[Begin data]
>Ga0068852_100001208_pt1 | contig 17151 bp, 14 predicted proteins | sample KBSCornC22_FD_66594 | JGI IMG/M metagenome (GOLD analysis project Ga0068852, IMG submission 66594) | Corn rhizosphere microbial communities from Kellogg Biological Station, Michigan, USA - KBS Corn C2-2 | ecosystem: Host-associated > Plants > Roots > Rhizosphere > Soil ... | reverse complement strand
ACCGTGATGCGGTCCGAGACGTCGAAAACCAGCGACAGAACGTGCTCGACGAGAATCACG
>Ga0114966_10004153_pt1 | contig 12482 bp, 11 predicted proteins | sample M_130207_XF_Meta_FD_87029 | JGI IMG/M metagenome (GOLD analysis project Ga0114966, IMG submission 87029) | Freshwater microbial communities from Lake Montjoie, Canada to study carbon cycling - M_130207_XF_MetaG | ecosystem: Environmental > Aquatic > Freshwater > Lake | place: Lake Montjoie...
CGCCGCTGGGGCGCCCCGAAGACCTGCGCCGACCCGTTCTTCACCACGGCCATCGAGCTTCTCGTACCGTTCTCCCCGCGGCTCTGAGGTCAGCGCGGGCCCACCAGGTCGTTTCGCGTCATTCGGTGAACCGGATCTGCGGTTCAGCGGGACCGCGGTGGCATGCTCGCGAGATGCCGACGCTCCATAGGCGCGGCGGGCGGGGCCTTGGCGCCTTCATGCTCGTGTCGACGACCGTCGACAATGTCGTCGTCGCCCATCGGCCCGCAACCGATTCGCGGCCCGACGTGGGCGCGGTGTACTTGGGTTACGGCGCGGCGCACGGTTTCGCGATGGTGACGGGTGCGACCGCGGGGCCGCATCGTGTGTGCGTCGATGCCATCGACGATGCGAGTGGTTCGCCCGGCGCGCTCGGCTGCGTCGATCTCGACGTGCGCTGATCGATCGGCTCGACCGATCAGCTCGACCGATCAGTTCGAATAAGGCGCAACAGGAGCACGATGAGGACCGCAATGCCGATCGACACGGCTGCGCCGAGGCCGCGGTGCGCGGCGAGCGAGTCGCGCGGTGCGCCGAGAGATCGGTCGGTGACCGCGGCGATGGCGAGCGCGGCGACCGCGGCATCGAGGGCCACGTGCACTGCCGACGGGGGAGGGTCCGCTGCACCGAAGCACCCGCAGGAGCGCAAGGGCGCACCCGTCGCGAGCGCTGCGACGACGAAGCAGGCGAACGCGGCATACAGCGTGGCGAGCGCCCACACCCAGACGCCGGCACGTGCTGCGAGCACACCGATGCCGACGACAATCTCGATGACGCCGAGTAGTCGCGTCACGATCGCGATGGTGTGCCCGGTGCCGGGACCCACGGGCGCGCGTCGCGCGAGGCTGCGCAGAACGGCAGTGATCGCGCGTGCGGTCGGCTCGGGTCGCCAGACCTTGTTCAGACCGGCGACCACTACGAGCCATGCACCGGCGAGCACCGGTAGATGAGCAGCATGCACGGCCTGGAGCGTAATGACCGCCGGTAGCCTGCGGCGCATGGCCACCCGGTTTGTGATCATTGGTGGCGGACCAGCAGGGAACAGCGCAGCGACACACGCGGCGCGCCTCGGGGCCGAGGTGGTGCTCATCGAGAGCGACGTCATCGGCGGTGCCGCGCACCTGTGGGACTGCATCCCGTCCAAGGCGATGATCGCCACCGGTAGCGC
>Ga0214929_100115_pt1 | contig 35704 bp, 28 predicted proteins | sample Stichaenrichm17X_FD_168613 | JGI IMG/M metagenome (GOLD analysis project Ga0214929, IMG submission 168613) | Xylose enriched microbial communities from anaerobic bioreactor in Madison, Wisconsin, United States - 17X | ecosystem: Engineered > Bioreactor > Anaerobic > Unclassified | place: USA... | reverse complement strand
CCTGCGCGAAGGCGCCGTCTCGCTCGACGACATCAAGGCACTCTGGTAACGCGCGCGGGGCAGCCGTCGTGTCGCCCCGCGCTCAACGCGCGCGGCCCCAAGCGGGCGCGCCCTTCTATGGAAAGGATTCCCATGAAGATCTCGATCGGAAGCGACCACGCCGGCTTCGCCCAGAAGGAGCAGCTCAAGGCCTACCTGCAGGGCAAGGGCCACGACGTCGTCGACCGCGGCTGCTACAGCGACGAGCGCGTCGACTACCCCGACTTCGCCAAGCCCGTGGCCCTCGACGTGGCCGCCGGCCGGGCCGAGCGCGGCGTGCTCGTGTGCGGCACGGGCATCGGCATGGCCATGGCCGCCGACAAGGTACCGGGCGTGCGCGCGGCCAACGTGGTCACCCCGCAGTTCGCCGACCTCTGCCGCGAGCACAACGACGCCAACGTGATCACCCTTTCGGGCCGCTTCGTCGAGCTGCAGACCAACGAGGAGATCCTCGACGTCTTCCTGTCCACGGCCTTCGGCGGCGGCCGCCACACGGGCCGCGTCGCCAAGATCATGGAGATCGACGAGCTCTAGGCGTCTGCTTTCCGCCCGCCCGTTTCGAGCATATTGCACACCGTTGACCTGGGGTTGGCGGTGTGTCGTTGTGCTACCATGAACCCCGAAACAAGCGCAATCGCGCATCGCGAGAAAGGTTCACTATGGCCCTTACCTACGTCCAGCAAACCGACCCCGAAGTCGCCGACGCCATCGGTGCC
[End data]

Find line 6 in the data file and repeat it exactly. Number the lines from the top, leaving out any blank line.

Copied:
CCTGCGCGAAGGCGCCGTCTCGCTCGACGACATCAAGGCACTCTGGTAACGCGCGCGGGGCAGCCGTCGTGTCGCCCCGCGCTCAACGCGCGCGGCCCCAAGCGGGCGCGCCCTTCTATGGAAAGGATTCCCATGAAGATCTCGATCGGAAGCGACCACGCCGGCTTCGCCCAGAAGGAGCAGCTCAAGGCCTACCTGCAGGGCAAGGGCCACGACGTCGTCGACCGCGGCTGCTACAGCGACGAGCGCGTCGACTACCCCGACTTCGCCAAGCCCGTGGCCCTCGACGTGGCCGCCGGCCGGGCCGAGCGCGGCGTGCTCGTGTGCGGCACGGGCATCGGCATGGCCATGGCCGCCGACAAGGTACCGGGCGTGCGCGCGGCCAACGTGGTCACCCCGCAGTTCGCCGACCTCTGCCGCGAGCACAACGACGCCAACGTGATCACCCTTTCGGGCCGCTTCGTCGAGCTGCAGACCAACGAGGAGATCCTCGACGTCTTCCTGTCCACGGCCTTCGGCGGCGGCCGCCACACGGGCCGCGTCGCCAAGATCATGGAGATCGACGAGCTCTAGGCGTCTGCTTTCCGCCCGCCCGTTTCGAGCATATTGCACACCGTTGACCTGGGGTTGGCGGTGTGTCGTTGTGCTACCATGAACCCCGAAACAAGCGCAATCGCGCATCGCGAGAAAGGTTCACTATGGCCCTTACCTACGTCCAGCAAACCGACCCCGAAGTCGCCGACGCCATCGGTGCC